Bennet on why he’ll vote no on Kavanaugh
Author: Mark Harden - September 11, 2018 - Updated: September 11, 2018
No surprise here: U.S. Sen. Michael Bennet says he’ll vote no on Supreme Court nominee Brett Kavanaugh.
But now we have the Colorado Democrat’s reasons for voting no, as he declared in an announcement Tuesday:
After reviewing his writings, opinions, and testimony, I have concluded that Judge Kavanaugh will create a new Supreme Court majority that will threaten women’s reproductive rights, roll back essential environmental regulations, and favor large corporations over workers. In addition, his view that sitting presidents may be immune from criminal investigations and subpoenas is particularly troublesome at this moment. For these reasons, I will oppose his nomination.
As I have said many times, I am deeply discouraged by the Senate’s descent into rank partisanship. Regrettably, the Majority’s accession to the administration’s refusal to disclose Judge Kavanaugh’s full record—including nearly 90% of the documents from his time in the Bush White House—represents a further abdication of the Senate’s constitutional responsibility to advise and consent. The hearing was a sham. The American people would be better served by a transparent, deliberate, and bipartisan confirmation process.
Shortly after Kavanaugh’s nomination was announced, Bennet said he had “grave concerns” about the choice.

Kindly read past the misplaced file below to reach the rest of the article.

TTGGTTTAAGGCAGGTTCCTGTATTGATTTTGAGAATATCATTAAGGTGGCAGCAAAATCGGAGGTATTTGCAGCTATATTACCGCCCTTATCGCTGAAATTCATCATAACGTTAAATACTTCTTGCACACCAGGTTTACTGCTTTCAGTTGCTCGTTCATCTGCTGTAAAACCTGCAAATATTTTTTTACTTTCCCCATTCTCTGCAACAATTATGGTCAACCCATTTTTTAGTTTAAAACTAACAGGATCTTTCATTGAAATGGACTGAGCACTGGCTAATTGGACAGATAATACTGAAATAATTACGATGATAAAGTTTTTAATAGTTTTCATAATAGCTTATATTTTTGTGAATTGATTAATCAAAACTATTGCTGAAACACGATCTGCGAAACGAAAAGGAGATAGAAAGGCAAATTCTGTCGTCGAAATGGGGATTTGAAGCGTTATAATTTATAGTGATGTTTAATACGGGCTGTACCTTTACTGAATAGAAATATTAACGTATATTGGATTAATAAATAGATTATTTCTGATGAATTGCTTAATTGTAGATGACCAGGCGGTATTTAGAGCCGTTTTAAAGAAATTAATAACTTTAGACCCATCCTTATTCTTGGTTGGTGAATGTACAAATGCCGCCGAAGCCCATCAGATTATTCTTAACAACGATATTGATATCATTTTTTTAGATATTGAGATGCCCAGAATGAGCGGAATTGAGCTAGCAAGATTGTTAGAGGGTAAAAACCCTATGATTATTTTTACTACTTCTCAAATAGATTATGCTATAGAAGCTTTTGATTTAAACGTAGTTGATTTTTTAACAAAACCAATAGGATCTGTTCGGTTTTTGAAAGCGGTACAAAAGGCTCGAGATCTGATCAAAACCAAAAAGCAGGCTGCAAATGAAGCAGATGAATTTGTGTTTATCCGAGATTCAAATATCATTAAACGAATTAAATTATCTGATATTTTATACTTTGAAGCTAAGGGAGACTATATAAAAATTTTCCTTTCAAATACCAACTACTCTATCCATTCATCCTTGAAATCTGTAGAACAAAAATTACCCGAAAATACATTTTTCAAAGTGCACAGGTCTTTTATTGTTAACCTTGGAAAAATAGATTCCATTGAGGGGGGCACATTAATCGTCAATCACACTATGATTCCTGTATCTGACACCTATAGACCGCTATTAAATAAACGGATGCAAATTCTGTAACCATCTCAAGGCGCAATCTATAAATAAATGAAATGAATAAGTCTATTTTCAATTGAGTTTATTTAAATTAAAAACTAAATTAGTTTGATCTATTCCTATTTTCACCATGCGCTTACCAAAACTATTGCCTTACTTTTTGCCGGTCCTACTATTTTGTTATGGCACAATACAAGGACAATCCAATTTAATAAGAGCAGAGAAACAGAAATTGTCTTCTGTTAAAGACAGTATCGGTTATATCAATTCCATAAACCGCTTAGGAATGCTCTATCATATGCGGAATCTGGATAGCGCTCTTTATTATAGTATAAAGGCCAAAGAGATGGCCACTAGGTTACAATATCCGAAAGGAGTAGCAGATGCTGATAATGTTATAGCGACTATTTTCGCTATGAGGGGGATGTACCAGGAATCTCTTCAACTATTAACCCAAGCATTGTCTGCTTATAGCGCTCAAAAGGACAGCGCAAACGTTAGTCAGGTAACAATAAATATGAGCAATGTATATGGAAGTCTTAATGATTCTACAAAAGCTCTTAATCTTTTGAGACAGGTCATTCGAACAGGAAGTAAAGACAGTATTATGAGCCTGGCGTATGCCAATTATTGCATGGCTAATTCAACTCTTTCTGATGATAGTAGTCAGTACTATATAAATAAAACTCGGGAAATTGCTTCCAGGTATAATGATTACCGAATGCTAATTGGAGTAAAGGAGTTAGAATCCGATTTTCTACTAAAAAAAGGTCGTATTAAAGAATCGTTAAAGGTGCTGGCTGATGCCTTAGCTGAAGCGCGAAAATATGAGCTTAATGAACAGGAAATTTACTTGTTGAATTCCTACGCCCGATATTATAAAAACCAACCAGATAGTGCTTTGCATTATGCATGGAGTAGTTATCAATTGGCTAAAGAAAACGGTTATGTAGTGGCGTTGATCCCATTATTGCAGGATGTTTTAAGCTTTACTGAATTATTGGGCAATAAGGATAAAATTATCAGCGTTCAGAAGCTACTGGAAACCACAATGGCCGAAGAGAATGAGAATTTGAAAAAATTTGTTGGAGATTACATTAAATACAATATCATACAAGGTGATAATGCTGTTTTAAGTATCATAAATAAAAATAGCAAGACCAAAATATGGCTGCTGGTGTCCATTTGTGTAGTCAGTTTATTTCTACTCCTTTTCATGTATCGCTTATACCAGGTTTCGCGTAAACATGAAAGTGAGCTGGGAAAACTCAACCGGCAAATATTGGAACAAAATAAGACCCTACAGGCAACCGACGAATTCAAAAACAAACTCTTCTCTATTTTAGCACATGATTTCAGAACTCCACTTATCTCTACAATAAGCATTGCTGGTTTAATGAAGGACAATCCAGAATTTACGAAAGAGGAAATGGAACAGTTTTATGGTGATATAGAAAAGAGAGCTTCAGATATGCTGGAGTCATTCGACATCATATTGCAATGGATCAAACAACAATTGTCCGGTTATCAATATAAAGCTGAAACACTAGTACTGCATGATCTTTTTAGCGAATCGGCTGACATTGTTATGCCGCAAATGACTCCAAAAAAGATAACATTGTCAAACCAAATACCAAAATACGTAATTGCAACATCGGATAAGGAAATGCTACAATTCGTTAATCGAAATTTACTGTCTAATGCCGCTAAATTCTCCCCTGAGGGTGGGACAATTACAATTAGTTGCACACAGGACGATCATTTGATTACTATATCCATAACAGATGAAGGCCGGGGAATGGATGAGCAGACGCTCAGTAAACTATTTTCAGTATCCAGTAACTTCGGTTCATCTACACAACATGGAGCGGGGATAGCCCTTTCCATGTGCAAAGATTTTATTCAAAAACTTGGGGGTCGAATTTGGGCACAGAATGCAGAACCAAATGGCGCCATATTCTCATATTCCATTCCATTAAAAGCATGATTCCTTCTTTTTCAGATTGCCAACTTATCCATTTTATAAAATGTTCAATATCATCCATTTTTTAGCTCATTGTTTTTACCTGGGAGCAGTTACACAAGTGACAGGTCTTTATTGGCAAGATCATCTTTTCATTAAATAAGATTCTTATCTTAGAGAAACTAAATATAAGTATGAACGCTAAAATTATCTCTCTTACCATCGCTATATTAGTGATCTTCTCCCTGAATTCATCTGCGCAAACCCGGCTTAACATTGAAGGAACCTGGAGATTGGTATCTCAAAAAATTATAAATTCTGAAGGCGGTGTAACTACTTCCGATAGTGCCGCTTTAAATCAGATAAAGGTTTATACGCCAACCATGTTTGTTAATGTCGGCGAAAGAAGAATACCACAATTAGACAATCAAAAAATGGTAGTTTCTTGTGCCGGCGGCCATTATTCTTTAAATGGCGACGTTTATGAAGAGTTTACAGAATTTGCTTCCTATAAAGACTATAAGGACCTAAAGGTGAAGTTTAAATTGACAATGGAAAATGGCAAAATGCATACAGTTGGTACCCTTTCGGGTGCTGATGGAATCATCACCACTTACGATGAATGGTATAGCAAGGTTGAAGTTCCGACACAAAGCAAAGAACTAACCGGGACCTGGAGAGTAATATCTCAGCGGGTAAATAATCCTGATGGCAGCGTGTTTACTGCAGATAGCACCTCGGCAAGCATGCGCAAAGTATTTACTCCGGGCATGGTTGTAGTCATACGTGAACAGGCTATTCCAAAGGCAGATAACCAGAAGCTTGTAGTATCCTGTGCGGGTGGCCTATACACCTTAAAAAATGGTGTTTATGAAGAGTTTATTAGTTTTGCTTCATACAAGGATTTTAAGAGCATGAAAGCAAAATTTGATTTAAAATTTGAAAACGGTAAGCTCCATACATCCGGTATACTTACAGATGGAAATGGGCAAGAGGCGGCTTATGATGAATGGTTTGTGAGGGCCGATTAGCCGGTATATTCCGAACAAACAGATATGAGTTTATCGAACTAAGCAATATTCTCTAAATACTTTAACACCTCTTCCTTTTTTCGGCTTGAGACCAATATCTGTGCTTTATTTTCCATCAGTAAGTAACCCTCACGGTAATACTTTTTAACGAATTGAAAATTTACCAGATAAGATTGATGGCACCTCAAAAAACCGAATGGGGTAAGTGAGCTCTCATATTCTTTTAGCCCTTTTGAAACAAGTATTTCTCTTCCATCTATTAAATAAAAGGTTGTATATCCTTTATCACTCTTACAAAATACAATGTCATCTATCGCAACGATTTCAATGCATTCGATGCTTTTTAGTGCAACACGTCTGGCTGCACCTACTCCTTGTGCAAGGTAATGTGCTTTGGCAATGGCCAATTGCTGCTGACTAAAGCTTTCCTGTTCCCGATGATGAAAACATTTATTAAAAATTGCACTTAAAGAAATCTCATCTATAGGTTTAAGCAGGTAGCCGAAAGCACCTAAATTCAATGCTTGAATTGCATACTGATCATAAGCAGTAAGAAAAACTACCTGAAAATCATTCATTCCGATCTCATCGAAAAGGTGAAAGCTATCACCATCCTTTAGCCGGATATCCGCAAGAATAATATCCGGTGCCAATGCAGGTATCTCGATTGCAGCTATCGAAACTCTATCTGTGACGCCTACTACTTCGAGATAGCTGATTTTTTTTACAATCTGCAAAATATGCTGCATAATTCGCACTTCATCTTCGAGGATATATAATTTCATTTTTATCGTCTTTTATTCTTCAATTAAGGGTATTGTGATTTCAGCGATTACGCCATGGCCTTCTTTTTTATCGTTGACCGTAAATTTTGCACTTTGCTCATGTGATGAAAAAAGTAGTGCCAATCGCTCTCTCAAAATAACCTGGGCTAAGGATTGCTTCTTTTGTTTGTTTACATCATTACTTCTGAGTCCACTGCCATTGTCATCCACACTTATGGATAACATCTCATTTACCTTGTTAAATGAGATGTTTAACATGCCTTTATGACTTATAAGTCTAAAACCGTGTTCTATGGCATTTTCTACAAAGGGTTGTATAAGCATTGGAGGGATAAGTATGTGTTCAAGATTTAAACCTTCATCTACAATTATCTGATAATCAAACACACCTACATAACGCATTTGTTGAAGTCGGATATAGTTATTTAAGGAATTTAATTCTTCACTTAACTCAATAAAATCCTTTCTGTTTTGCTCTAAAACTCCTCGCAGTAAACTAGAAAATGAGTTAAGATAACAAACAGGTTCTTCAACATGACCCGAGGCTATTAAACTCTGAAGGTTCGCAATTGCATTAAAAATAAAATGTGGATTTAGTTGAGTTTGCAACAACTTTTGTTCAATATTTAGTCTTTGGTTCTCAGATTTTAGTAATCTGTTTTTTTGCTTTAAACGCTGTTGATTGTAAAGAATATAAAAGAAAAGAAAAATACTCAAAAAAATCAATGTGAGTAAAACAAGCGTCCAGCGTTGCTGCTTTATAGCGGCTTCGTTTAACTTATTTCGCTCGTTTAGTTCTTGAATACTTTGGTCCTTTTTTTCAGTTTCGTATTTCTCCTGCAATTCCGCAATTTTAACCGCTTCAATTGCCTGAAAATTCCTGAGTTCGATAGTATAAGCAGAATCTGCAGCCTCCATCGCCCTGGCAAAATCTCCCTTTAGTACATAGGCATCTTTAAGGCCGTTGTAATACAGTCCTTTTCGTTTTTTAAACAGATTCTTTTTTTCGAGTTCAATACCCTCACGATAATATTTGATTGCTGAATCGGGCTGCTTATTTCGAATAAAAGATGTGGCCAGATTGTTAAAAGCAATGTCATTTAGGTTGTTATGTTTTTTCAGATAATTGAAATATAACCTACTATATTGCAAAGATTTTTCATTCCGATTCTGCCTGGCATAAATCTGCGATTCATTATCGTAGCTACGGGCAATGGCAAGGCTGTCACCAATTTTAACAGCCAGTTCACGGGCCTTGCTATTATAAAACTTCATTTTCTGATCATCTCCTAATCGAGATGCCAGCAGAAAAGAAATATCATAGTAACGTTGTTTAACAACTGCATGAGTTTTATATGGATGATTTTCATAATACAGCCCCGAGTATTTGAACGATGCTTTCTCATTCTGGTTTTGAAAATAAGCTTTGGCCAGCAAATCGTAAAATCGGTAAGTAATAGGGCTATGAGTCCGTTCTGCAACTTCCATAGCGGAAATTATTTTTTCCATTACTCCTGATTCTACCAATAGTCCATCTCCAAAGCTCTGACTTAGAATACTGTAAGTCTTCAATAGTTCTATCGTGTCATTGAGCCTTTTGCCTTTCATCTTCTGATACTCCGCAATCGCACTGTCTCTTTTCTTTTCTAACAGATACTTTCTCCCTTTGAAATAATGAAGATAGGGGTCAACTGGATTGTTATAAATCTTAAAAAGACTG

“When Justice Kennedy announced his retirement, I urged the president to appoint a consensus nominee who could earn broad bipartisan support in the Senate and the confidence of the American people,” Bennet said July 9. “Instead, he chose a nominee whose ideology would shift the court’s majority, thereby threatening fundamental rights and failing to check executive power.”
Meanwhile, Colorado’s other U.S. senator, Republican Cory Gardner, said Kavanaugh would make “an incredible Supreme Court justice” on July 26, shortly after meeting the nominee.
“Clearly he is a well-qualified judge who has incredible experience in the federal courts,” Gardner said then. “We had a long conversation about the role of precedent and how a judge should perform on the bench. It’s not about personal opinion, it’s not about personal biases or policy preferences, it’s about looking at the law and ruling on the law and where the law takes you.”
Despite the opposition of Bennet and almost all other Democrats in the Senate, most pundits consider it likely that Kavanaugh — President Donald Trump’s second nominee for the Supreme Court — will be confirmed, unless a few moderate Republicans decide to buck their party and vote against him. On the other hand, it’s possible a few red-state Democrats may vote yes.
The Senate Judiciary Committee has scheduled a vote for Thursday on advancing the Kavanaugh nomination to the full Senate, although Democrats may delay that vote until next week. Senate Republican leaders hope for a confirmation vote by the end of September, ahead of the Supreme Court’s next term in October.